What the Sharks must do better vs. the Blues

728786.jpg

What the Sharks must do better vs. the Blues

When Todd McLellan, the guy with the double-bagged eyes, said he could think of 15 things the Sharks needed to improve before their series with the Blues opens in St. Louis, he probably was overestimating.By two, maybe.But of all the troubling things that being swept by the Bluenotes meant for the San Jose Sharks, the most disturbing would be that the Sharks played their best game of the four losses in October before Davis Payne had been replaced as coach by Ken Hitchcock.They outshot the Blues, 36-20, had more chances and possession time, controlled the faceoff circle, and lost in considerable part because the Blues blocked 26 shots to go with Brian Elliotts 34 saves.REWIND: Box Score -- Blues 4, Sharks 2 Play-by-play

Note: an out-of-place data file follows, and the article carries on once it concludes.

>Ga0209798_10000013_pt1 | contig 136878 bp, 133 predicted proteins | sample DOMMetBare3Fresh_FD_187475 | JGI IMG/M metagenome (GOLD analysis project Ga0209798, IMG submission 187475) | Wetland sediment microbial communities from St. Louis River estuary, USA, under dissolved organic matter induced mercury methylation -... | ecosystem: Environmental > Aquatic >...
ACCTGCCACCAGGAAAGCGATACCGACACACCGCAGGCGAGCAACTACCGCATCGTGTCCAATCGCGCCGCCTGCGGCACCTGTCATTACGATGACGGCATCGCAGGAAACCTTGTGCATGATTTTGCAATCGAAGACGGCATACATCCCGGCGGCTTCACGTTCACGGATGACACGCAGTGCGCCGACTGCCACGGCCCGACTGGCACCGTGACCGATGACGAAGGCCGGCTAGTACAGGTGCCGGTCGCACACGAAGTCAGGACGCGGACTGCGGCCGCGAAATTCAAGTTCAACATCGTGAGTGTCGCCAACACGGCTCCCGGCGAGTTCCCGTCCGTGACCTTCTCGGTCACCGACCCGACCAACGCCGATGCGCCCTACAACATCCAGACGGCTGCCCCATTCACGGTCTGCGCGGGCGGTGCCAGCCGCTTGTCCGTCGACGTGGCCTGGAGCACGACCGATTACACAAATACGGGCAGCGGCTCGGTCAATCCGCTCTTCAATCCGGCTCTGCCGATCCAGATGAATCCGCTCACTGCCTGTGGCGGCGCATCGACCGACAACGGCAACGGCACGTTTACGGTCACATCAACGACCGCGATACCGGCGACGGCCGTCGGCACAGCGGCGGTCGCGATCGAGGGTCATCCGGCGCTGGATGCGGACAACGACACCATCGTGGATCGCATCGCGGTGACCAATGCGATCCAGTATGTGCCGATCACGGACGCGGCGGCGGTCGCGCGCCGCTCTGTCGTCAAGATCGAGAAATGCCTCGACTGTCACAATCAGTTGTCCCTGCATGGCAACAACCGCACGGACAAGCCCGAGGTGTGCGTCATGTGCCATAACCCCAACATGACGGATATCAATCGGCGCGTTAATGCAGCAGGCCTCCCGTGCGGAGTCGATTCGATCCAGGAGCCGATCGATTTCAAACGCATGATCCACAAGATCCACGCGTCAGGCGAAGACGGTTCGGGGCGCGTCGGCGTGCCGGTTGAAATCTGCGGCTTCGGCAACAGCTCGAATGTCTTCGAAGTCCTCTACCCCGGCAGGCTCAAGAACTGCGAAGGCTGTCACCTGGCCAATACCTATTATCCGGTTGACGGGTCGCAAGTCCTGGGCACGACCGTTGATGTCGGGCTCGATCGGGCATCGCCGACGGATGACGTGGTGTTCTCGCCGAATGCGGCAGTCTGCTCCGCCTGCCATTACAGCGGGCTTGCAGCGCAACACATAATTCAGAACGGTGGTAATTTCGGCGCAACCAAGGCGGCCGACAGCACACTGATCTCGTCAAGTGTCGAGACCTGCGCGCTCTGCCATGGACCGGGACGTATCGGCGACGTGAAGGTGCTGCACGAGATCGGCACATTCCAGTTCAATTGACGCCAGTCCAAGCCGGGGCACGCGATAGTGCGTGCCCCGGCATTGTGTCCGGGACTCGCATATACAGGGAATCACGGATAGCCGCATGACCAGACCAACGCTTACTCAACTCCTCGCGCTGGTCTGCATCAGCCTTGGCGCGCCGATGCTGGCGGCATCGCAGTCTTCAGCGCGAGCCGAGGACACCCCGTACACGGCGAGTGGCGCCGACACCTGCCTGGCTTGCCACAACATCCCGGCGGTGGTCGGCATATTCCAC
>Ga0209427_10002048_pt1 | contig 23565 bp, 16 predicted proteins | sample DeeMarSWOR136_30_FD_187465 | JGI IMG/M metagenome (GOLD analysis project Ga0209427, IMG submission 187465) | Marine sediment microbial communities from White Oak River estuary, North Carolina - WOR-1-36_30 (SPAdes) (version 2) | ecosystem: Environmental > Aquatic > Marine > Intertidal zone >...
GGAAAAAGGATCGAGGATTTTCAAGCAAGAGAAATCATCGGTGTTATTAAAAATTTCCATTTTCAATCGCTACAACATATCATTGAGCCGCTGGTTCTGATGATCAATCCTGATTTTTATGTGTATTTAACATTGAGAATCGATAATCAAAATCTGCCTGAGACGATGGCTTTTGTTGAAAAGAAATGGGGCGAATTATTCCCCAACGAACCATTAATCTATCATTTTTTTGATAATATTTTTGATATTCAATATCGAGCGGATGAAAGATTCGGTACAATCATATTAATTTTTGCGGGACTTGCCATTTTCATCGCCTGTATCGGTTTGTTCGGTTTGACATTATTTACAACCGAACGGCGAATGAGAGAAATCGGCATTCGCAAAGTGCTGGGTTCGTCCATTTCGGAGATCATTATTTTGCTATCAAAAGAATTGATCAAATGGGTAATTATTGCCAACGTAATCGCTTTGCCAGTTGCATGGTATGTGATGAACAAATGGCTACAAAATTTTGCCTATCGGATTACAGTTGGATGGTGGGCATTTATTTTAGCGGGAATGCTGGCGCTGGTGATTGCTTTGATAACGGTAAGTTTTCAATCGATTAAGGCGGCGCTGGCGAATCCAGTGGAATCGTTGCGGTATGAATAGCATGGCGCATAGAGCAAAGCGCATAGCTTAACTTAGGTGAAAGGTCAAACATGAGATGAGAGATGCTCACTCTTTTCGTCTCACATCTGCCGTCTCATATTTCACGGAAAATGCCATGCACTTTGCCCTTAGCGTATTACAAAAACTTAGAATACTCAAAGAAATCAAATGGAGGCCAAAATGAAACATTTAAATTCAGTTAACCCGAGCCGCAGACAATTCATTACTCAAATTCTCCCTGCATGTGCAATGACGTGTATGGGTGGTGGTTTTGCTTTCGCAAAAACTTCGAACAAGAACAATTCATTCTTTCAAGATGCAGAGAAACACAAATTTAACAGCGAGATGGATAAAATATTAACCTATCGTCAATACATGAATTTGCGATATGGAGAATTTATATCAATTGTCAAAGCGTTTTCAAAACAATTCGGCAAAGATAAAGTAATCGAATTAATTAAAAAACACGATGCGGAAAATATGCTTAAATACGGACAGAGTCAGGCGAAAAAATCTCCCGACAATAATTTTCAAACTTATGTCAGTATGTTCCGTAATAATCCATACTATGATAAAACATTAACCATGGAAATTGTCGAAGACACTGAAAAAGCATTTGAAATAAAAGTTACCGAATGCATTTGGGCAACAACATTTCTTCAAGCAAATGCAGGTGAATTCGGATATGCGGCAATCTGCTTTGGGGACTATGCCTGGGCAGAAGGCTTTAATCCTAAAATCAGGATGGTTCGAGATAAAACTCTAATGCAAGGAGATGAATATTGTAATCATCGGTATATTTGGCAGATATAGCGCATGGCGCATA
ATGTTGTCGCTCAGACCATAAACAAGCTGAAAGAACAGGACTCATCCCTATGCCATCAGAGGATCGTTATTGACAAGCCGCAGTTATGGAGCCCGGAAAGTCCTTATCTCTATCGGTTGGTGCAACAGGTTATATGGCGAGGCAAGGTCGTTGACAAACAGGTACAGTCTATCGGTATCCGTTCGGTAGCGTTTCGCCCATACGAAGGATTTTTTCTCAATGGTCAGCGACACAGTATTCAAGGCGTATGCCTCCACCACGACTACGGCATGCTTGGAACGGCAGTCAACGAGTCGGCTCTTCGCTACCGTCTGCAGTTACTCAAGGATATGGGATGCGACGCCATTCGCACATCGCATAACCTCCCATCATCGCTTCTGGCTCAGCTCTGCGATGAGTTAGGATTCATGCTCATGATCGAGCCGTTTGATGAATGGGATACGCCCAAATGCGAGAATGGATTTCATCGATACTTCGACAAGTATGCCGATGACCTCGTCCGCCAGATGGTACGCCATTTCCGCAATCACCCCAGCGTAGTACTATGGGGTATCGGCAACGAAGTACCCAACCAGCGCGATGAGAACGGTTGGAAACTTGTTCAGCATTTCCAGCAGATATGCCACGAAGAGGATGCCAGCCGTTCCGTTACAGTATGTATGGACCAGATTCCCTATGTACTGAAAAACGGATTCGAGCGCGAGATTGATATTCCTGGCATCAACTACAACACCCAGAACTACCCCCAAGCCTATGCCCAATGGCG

The other three games were played at a more Hitchcockian pace, and the Sharks struggled mightily to dissect the new system and play with the patience required to handle it.In other words, the matchup got worse rather than better, so when McLellan sells the final four games of the season as being indicative of the teams true level, he is omitting the fact that there are horses for courses, and the Blues are a horse the Sharks have struggled to saddle, let alone ride.More immediately, the Sharks got one break when goalie Brian Elliott went down in Tuesdays practice with an upper-body thing (day-to-day, of course), but that was negated by the late-season return of second-line winger Alexander Steen, who missed all of January and February and most of March with a concussion.But more to the point, the Sharks never really did solve the Blues at their best their ferocious ability to surround the puck and remove time and space from the carrier, their devotion to detail in the defensive end, and their shot-blocking capability even in the face of teams like the Sharks, who try to do with volume that which they do not always do with precision.Even the things the Sharks do best most notably faceoffs they didnt do as well against St. Louis.Fact: Joe Pavelski was 32 of 45 in the circle in three games against the Blues (he missed the opener), and Joe Thornton, who played all four, was 34 for 51. For you math-deprived types, thats an absurd 69 percent.But it means that the rest of the lineup gimped in at 46 percent, or nearly 10 percent below their season average.Fact: They were second in the league in shots at 33.8 (only six total below Pittsburgh), but averaged nearly eight less per game against St. Louis. And thats just what got to goal. They attempted 75 shots in the opener, and averaged 53 per game in the three Hitchcock games; in total, they tried 235, and the Blues blocked 79 of those, an average of 1 of every three.Given that St. Louis was slightly below the league norm in blocked shots, this speaks pretty clearly to San Joses lack of patience offensively.And those who are not patient do not control the puck, and those who do not control the puck do not control the pace, and blah blah blah-de-blah blah. They got three goals, lost four games, and finished seventh.This is not as lopsided a series as it seems to be on its face, but the Sharks have to crash-course the Blues, breaking them down as quickly as possible, and then breaking them down consistently. First goal wont pull St. Louis out of its system; second might.But beyond that, the Sharks have to be dramatically better disciplined systemically against the Blues than against any other Western Conference team. That has been their greatest failing of McLellans Unholy 15. When things dont go well, they tend to go solo, trying to break down the opponent alone Dan Boyle cycling in his own end, Brent Burns caught below the red line as the play takes off the other way, Joe Thornton trying to split three players.And then they lose, ignominiously. Like they did four times against St. Louis. Lesson learned? Well see.Ray Ratto is a columnist for CSNBayArea.com